Childhood nostalgia and the present day

I can’t remember where it was I saw this, but I do recall once reading a comic where someone was talking about the fact that we now live in an age where childhood memories are just a click away. As kids, we often remember the shows we used to love- I can think of totally loving ReBoot, Stickin’ Around and the first few Power Rangers series when I was a boy.

Now all of those shows can easily be accessed, through any individual use of or combination of NetFlix, YouTube, illegal downloading or purchasing on Amazon. Memories aren’t just memories anymore- we can relive them. Last summer, the first summer I ever owned a credit card, I went a bit nuts and bought the complete ReBoot series on DVD. I enjoyed rewatching it and caught so many references that I certainly wouldn’t have got when I was six or seven years old.

In this case, some franchises are basically gone but have aged well, and still have somewhat loyal fanbases who will jump on the chance for a series reboot (if you’ll excuse the pun) or any remotely interesting bit of news.

In some cases, though, a franchise doesn’t wither and die. Sometimes franchises can go over a decade without really losing any steam. The best example I can think of here is Pokemon. I received my first Pokemon game, Pokemon Gold, when I was ten years old. I still remember the look of wonder as I opened my limited edition Pokemon Gold & Silver-themed Game Boy Color, featuring Pikachu on one side and Pichu on the other.

I wasn’t very great at Pokemon Gold. I recall needing a friend to help me get through the Ice Cave before Blackthorn City, and I think it took me an incredibly long time to finally beat Lance at the Pokemon League. I couldn’t deal with three Dragonites.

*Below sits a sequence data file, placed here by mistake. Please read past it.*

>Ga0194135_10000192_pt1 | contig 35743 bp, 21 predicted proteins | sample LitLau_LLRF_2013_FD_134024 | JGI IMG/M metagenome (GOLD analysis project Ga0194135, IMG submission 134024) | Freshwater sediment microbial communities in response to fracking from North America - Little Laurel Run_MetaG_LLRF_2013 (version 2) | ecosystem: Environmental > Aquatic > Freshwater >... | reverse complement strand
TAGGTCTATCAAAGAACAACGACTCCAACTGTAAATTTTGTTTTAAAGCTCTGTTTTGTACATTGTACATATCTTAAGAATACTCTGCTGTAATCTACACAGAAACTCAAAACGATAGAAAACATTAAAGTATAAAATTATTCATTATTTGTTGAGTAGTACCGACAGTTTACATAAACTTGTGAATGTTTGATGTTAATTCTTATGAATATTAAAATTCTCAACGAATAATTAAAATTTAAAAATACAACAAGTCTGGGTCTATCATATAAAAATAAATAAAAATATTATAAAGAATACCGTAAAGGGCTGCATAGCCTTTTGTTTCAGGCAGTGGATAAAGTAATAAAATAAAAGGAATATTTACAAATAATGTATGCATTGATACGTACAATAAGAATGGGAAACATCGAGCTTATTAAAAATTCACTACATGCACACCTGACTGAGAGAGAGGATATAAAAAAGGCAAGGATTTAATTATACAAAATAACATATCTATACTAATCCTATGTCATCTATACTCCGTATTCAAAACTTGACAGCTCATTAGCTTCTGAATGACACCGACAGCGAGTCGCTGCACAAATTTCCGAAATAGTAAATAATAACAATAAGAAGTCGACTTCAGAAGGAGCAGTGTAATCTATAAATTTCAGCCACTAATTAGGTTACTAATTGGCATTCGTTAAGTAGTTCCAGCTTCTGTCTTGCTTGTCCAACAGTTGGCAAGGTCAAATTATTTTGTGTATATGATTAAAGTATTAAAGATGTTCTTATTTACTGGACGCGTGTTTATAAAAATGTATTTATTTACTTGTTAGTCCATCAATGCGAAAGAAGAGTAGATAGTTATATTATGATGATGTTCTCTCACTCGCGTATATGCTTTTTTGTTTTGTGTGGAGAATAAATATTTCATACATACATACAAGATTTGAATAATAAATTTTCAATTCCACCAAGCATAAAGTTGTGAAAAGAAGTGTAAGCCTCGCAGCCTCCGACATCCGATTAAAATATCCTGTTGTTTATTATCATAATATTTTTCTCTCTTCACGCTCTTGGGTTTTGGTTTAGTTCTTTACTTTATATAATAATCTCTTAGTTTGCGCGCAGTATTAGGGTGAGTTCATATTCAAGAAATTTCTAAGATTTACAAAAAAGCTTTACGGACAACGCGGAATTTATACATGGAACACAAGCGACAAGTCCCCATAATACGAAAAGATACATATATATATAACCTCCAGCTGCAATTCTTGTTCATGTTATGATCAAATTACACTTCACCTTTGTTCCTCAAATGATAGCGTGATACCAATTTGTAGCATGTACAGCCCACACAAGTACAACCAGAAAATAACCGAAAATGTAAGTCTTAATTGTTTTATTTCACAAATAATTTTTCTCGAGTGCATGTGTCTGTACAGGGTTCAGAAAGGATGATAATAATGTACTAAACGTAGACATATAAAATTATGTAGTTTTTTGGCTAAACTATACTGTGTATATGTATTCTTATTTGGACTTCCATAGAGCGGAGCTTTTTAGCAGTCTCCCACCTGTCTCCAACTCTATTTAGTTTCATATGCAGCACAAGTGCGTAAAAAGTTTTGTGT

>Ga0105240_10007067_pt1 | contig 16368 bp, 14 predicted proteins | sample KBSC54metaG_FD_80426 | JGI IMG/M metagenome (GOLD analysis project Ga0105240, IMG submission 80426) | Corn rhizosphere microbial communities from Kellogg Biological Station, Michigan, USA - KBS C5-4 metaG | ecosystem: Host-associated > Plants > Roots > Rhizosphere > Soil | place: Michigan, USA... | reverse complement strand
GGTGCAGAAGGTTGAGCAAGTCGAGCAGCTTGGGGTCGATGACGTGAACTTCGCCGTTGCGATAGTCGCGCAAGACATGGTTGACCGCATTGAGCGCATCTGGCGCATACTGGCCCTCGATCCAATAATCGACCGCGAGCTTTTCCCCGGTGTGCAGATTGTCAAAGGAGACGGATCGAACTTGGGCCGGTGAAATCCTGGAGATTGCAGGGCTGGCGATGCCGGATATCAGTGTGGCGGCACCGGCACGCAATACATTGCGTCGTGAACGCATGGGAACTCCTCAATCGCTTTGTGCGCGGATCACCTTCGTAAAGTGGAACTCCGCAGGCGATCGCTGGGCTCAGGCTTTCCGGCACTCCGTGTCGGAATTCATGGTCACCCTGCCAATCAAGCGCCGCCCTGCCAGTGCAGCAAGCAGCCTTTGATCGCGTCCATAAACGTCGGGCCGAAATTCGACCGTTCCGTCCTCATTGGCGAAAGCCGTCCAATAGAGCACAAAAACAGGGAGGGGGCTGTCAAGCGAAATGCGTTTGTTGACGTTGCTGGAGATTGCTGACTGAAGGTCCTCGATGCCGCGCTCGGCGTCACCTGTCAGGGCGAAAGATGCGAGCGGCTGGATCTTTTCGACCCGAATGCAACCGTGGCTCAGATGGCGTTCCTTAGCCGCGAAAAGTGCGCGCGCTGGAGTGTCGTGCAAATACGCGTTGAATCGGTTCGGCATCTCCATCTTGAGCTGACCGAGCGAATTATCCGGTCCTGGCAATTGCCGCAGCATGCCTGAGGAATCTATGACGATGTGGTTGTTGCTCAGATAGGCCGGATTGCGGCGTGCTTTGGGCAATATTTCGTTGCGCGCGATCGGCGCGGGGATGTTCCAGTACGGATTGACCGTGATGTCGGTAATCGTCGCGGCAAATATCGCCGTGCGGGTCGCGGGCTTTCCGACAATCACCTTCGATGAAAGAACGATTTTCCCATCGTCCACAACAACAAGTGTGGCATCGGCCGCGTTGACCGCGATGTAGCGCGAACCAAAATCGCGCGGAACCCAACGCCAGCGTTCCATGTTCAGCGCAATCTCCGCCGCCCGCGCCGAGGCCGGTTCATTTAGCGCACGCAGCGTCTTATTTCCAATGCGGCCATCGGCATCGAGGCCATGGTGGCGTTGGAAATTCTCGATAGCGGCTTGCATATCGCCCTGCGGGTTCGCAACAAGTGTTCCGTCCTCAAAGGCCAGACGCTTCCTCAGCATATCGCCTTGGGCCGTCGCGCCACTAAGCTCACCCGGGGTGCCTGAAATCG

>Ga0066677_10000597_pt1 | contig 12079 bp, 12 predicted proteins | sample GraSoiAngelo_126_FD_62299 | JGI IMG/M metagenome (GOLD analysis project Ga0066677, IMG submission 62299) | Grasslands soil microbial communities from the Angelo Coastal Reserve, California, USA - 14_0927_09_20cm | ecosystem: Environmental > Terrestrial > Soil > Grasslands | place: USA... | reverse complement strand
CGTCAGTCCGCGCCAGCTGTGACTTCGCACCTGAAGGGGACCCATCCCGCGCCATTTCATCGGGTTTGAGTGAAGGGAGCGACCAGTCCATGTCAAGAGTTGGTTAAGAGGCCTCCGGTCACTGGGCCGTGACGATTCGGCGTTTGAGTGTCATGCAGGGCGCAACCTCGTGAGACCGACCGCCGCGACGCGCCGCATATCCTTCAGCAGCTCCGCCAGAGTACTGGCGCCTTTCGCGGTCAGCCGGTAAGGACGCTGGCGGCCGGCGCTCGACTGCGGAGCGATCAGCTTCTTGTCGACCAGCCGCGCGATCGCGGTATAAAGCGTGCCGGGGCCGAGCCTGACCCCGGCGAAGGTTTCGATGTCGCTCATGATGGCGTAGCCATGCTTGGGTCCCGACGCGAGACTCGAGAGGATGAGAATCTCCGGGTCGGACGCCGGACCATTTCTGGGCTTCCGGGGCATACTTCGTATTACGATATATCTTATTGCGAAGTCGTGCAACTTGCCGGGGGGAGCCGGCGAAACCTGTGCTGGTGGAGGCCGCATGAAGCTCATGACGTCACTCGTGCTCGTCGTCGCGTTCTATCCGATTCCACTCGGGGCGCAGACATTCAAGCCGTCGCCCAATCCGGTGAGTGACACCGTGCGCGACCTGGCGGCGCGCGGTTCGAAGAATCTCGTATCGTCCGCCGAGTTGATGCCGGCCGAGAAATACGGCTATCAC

Over the years, the franchise has put out tons of iterations, many of which I’ve played. I helped my brother play through Ruby, I got Emerald, later played Pearl, then Black, then White 2.

The next entry into the franchise is Pokemon X & Y, coming out worldwide in October of this year.

With every new Pokemon iteration, though, are more and more people complaining that the new Pokemon aren’t creative (or they just plain suck), or even worse, there are the people who insist that only the first 150 Pokemon are cool.

This is an example of not being able to let your childhood go. Childhood is always associated with a sense of wonder and glee at new things, and thinking back to a time when you were much happier and more ignorant of the world’s troubles is comforting. But people seem to not realize sometimes that they’ve grown up. In all honesty I’ll probably end up playing Pokemon X or Y when it comes out even though I’ll have turned 22 by then. But I’ve accepted the fact that I am older now, and that there are hordes of children who may yet become new fans of this long-surviving franchise.

So to some extent, it’s nice to go back and watch TV shows that you loved as a kid, but eventually there should come a time when you accept the fact that you’re no longer that kid. Living in the past is never a good thing, and clinging to childhood memories probably isn’t too healthy.

The internet has enabled this nostalgia to a degree never really seen before, When we can bring up classic ThunderCats episodes with a few clicks of the mouse, we’re no longer solely living in the present anymore.

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